An initiative calling for extra funding for Switzerland’s road network has been rejected at the polls. Voters in a majority of cantons decided against the idea on Sunday, which killed off the proposal.
Final results show the initiative was rejected by nearly 70% of voters.
Finance Minister Ueli Maurer said he was pleased that he was not faced with an enforced change to the overall federal budget. He pointed out that alternative road financing measures were currently being debated in parliament.
"We can now get on with dealing with the problems [of road financing shortfalls] in other ways [than the initiative envisioned]," he said.
Andreas Burgener, director of the Auto Switzerland lobby group for car importers, told Swiss public television, SRF, he was disappointed with the lack of public support for the initiative.
“Road taxes are on the increase daily. We wanted to put a stop to this, but we could not achieve this,” he said.
Results of June 5 votes
Basic income initiative:
23.1% yes 76.9.% no
66.8% yes 33.2% no
Pre-implantation genetic diagnosis:
62.4% yes 37.6% no
Public service companies:
32.4% yes 67.6.% no
Road traffic funding:
29.2% yes 70.8% no
The motoring organisation Touring Club Switzerland (TCS) said the rejection also represented support for the government's alternative plan to improve road financing. "TCS now expects parliament to resolve this issue quickly," it said in a statement. This viewpoint was echoed by the Swiss Builders Association.
Claude Longchamp, director of the gfs Bern research and polling institute, said that people had not voted not just "as motorists, but as citizens".
Backers of the initiative had demanded that all of the CHF7.2 billion ($7.2 billion) collected each year in road tax and duties be spent on expanding and maintaining highways. They had wanted the CHF1.5 billion that is annually “milked” off to other services to be dedicated to road maintenance and extension.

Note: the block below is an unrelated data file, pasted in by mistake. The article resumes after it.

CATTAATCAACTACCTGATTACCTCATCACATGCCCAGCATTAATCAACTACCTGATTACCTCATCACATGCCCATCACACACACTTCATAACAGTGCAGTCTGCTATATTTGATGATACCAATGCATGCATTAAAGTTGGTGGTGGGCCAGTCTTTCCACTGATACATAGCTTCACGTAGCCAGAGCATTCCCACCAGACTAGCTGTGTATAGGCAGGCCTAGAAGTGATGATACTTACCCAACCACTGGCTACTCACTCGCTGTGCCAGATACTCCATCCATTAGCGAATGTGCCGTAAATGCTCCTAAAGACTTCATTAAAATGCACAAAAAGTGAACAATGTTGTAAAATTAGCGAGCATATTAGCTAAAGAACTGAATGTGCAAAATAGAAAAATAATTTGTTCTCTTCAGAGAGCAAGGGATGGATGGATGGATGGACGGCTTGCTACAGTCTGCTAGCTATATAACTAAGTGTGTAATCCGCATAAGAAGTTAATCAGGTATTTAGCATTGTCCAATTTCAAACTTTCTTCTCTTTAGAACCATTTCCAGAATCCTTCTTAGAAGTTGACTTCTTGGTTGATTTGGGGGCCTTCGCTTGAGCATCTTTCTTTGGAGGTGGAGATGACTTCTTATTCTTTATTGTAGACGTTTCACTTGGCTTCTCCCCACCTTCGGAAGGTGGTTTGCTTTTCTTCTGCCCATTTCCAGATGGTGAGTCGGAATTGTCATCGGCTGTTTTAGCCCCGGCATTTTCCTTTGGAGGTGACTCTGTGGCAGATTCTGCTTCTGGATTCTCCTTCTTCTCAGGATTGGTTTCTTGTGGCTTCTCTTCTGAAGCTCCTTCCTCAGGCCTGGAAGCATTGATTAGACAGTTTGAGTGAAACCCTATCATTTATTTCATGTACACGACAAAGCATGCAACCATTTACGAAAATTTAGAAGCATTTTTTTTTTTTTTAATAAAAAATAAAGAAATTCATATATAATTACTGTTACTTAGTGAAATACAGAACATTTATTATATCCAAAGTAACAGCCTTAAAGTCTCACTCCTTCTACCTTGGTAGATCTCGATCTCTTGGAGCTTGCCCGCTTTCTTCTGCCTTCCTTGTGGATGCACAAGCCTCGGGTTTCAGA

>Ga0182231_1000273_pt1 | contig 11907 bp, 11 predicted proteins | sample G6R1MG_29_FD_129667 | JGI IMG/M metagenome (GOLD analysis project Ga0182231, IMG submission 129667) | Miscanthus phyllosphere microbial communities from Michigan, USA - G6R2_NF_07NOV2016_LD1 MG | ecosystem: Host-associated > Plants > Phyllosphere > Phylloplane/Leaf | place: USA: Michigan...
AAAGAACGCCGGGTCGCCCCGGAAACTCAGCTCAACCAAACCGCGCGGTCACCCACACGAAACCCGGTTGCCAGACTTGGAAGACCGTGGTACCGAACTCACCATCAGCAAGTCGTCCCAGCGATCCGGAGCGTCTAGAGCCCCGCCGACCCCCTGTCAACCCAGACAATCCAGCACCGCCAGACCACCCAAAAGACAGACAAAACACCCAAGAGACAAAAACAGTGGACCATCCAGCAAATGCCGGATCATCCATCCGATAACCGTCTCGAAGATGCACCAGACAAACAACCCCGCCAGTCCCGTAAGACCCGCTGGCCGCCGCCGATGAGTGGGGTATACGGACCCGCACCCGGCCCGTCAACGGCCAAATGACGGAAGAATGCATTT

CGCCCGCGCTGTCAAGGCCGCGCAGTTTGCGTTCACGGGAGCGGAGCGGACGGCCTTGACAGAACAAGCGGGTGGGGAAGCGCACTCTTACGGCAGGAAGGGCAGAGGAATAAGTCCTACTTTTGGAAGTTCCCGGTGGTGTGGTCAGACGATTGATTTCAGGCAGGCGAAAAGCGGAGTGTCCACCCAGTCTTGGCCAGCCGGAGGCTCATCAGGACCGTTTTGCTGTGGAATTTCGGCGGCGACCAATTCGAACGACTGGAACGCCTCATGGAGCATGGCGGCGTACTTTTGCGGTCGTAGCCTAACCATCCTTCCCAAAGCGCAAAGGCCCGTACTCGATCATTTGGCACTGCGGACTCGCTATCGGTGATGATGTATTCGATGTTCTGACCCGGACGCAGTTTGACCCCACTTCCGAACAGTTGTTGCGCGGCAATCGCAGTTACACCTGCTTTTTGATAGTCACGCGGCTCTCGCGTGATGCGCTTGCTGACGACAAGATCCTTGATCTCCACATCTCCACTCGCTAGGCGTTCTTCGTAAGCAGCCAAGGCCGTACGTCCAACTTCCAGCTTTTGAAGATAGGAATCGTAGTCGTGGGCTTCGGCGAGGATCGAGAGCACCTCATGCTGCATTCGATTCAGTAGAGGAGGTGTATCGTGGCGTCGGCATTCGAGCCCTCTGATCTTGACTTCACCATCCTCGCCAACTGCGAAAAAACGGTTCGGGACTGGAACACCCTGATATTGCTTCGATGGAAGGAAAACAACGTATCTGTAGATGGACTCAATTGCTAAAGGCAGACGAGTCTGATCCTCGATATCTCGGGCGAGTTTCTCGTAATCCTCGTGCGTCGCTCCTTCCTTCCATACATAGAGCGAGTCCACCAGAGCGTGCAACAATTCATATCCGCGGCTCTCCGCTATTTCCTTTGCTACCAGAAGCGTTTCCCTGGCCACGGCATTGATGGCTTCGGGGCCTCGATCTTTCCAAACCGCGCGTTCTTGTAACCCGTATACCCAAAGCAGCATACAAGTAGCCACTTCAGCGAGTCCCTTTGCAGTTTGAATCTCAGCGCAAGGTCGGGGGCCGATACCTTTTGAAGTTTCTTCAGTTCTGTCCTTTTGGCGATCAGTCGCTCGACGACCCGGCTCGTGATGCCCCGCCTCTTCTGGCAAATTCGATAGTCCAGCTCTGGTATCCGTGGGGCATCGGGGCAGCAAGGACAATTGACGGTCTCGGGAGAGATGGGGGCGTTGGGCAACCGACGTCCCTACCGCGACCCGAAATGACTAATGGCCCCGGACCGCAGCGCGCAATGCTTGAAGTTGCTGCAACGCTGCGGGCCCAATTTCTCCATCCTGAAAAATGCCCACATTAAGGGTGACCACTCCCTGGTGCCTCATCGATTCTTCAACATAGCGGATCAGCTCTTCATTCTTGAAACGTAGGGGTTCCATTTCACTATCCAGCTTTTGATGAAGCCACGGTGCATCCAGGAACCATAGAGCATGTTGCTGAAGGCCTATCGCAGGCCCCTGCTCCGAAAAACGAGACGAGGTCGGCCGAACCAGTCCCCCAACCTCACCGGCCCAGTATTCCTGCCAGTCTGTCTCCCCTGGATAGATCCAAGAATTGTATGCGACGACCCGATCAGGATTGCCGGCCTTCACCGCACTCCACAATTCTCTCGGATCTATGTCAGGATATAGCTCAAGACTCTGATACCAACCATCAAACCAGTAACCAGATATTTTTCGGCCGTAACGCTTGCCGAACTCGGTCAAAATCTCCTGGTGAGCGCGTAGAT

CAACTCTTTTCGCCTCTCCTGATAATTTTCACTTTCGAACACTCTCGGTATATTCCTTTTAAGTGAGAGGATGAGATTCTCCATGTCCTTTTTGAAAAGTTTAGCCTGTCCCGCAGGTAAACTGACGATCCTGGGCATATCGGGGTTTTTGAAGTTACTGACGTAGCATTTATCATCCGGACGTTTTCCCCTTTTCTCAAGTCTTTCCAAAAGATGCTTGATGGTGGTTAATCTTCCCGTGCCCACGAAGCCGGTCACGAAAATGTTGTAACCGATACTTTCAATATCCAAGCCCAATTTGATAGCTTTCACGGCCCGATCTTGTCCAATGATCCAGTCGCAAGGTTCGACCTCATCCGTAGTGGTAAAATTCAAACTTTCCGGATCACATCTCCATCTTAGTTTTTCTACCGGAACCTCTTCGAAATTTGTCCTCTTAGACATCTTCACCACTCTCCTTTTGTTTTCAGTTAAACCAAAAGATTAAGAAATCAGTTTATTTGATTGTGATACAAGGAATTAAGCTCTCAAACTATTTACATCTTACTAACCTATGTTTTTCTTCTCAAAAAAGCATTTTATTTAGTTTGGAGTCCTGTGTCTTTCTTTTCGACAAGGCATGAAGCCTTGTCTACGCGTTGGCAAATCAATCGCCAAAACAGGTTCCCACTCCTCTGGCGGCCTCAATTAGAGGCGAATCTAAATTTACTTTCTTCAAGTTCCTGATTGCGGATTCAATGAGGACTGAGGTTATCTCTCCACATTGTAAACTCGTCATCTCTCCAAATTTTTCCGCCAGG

The vote had pitted motorists, tired of being stuck in ever longer traffic jams, against environmentalists who are baulking at more vehicles being on the roads.
The government had come out against the road finance initiative, instead proposing a new fund to cover the improvement of Switzerland’s highways. This fund, if accepted by parliament, would draw in motor vehicle tax revenues (worth CHF375 million a year) and boost the pot further with a hike on oil taxes.
Finance Minister Ueli Maurer insists this would be a better option than the road finance initiative, which he says would cause problems by skewing the national budget off course. Budgets for the army, education, agriculture and research would have suffered if the initiative had succeeded, he had earlier warned.
Fewer traffic jams at the expense of more pollution – which way would you have voted?
Roads and traffic
Motorists collectively spend more than 21,500 hours stuck in congestion on Swiss roads each year – a figure that is constantly rising. The Federal Roads Office estimates that 490 kilometres of the 1,900km motorway and major roads network will be frequently congested by 2030.
Furthermore, the government is running out of money to finance roads. By 2019, there will be an annual CHF1.3 billion annual gap in funding unless something is done to remedy the situation.
Environmentalists, on the other hand, believe that the answer to increasing mobility problems lies in reducing traffic, not in expanding the road network to accommodate a doubling in the number of vehicles since 1980.
While Switzerland has committed to reducing its C02 emissions 20% from 1990 levels in the next four years, greenhouse gases from traffic in 2014 were 9% higher than in 1990.
Noise pollution is a problem too, with the Federal Office for the Environment calculating that 1.6 million people (20% of the population) are adversely affected during the day. This generates CHF1.8 million per year in mainly health costs, while the bill for constructing noise reduction measures on roads could end up reaching CHF4 billion.